Photo courtesy of: Multicultural Center
Feb 11, 2013
By Adrienne Green
HIV/AIDS specialist David Robertson spoke to an intimate sized crowd in Baker University Center Ballroom on Thursday evening. His talk was part of Ohio University's recognition of National Black HIV/AIDS Day.
Robertson told his personal story about battling with HIV and the effects the disease has had on him and his family, using the narrative to challenge attendees to live a life of love and hope.
"It’s not about me. It’s not about you," said Robertson. "It's about all of you hearing a single story that will save you from ignorance but give you hope."
He warned listeners about the importance of HIV testing, noting that it is the only way to secure the safety of their health. He said that believing "it can’t happen to me" only signs people up for trouble.
David Robertson was diagnosed with HIV on June 19, 2007, because he embraced that sophomoric mentality. Since testing positive, he dedicated his life to educating individuals about the disease and aiding those who are affected by HIV/AIDS.
But as he walked across Baker Ballroom, cracking jokes and holding nothing back from his private life, it was obvious he did not let his infectious disease take away his infectious smile. His humor and candor had everyone laughing even as they listened to the accounts of a man who never thought HIV would be a part of his legacy.
"I like that he took a different perspective and talked about hope. He left out the scientific breakdown and his approach gave people a deeper inspiration and understanding," said Kent Harris, a sophomore visual communications major.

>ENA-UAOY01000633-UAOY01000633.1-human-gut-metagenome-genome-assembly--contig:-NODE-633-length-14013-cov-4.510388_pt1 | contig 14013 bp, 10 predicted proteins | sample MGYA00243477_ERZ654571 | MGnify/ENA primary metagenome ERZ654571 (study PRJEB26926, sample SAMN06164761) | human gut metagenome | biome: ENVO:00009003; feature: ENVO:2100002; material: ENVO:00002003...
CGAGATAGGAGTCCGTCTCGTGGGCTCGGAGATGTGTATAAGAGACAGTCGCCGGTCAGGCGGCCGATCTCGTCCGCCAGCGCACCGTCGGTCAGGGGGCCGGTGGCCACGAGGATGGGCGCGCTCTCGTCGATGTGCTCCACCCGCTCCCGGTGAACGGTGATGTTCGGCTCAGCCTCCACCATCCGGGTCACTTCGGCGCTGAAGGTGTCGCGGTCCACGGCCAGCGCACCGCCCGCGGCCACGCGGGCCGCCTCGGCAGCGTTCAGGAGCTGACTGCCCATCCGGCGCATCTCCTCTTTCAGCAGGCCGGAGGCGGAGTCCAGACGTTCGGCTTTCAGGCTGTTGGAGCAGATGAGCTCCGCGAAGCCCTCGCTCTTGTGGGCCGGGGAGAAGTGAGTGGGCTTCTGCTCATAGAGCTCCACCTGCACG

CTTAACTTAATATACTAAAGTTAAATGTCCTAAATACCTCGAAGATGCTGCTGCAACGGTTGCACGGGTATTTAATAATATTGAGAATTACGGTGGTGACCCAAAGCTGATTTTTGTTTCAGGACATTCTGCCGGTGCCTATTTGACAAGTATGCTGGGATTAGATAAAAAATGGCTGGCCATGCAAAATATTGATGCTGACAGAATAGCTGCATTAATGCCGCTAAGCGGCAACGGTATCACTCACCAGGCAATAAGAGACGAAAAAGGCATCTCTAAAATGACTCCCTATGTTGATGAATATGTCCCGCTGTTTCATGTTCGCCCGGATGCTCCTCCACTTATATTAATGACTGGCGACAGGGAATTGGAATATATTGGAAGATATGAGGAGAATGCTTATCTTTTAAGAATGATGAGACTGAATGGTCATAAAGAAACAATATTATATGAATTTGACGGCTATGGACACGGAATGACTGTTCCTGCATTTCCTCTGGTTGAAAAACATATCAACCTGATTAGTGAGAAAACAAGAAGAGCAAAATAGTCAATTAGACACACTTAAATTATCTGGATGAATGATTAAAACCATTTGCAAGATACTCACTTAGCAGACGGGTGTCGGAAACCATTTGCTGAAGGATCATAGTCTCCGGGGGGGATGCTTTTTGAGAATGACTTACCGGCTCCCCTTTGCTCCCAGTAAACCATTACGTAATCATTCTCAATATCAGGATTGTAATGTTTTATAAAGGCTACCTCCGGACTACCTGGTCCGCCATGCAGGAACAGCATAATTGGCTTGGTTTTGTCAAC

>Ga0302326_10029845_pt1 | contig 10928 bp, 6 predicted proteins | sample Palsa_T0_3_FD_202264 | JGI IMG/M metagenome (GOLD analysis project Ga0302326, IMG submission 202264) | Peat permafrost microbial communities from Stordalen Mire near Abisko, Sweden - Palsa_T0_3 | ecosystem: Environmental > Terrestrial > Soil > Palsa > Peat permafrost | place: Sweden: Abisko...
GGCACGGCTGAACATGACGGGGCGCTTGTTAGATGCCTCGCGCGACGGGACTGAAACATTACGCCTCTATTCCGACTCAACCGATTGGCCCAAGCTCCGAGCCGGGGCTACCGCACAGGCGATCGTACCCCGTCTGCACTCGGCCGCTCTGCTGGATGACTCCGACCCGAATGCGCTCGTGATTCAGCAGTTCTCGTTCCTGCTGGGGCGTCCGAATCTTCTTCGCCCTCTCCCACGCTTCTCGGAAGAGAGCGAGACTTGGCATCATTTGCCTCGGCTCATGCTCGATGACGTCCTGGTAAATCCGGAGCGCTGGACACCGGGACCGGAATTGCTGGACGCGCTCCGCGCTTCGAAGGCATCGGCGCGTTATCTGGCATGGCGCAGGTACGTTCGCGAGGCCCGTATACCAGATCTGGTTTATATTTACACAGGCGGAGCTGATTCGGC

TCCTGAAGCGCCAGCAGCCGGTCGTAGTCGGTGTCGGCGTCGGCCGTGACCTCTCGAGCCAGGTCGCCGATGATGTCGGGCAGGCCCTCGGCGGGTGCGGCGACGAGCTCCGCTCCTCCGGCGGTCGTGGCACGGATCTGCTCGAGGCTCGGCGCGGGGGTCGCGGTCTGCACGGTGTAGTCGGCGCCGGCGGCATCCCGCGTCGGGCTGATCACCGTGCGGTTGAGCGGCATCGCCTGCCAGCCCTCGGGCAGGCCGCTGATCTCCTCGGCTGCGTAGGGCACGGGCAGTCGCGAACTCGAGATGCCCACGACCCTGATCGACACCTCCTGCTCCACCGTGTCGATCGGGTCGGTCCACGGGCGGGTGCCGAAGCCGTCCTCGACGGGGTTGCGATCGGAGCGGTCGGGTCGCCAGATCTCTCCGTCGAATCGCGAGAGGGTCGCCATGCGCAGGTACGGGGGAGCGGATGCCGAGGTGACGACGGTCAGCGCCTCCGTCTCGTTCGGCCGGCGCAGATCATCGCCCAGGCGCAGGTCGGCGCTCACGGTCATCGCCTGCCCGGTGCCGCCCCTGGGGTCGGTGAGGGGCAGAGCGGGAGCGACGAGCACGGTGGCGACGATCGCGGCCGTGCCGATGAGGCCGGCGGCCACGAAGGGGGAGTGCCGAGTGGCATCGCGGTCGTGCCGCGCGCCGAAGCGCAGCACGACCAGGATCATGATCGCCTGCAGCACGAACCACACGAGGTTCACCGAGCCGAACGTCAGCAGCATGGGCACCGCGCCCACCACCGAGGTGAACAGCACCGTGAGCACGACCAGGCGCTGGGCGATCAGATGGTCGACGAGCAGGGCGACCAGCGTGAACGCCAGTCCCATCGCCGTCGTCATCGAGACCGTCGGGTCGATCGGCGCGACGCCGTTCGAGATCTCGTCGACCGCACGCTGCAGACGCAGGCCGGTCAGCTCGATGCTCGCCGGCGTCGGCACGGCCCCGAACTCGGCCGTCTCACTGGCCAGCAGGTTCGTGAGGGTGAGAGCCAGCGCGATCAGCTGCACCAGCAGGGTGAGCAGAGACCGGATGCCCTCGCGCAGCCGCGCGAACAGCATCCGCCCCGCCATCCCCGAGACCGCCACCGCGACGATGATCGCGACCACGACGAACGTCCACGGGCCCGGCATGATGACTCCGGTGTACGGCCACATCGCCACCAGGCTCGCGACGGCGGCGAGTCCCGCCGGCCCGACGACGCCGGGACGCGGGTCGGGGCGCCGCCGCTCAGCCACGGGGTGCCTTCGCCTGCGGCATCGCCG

Hope was the most important topic of the night. Robertson flashed the hope tattoo on his forearm and explained that hope to him was an acronym for Helping Other People Evolve. He encouraged attendees to define what hope was for themselves, using their personal definition as the key to happiness.
Robertson said that he found hope all the way in Port-au-Prince, Haiti, when he was on a mission trip. He explained that he tested a family of seven for HIV, and one after the other tested positive. The volunteers had nothing to give the dying family but chewable vitamins. The experience made him look at his condition in a new light, and on his next birthday, his gift to the city will be an HIV treatment clinic.
"Hope is the expectation of greatness," said Robertson. "This chair, this carpet, this stage, none of the things in this room can do anything but be used. But we are human and we can have hope."
Robertson produced a 30-minute documentary titled "H.I.V. (Helping Innocent Vessels)" that followed his struggles with his HIV diagnosis, his brother's life with AIDS and their mother’s experience having two sons affected by the same disease. He continues to act as an infectious disease specialist, author and motivational speaker as he creates his next documentary.
"It was good to hear about different issues but in a more humorous way. Overall very inspiring and he provided a great story of perseverance," said Markita Briggs, a sophomore public relations major at Ohio University.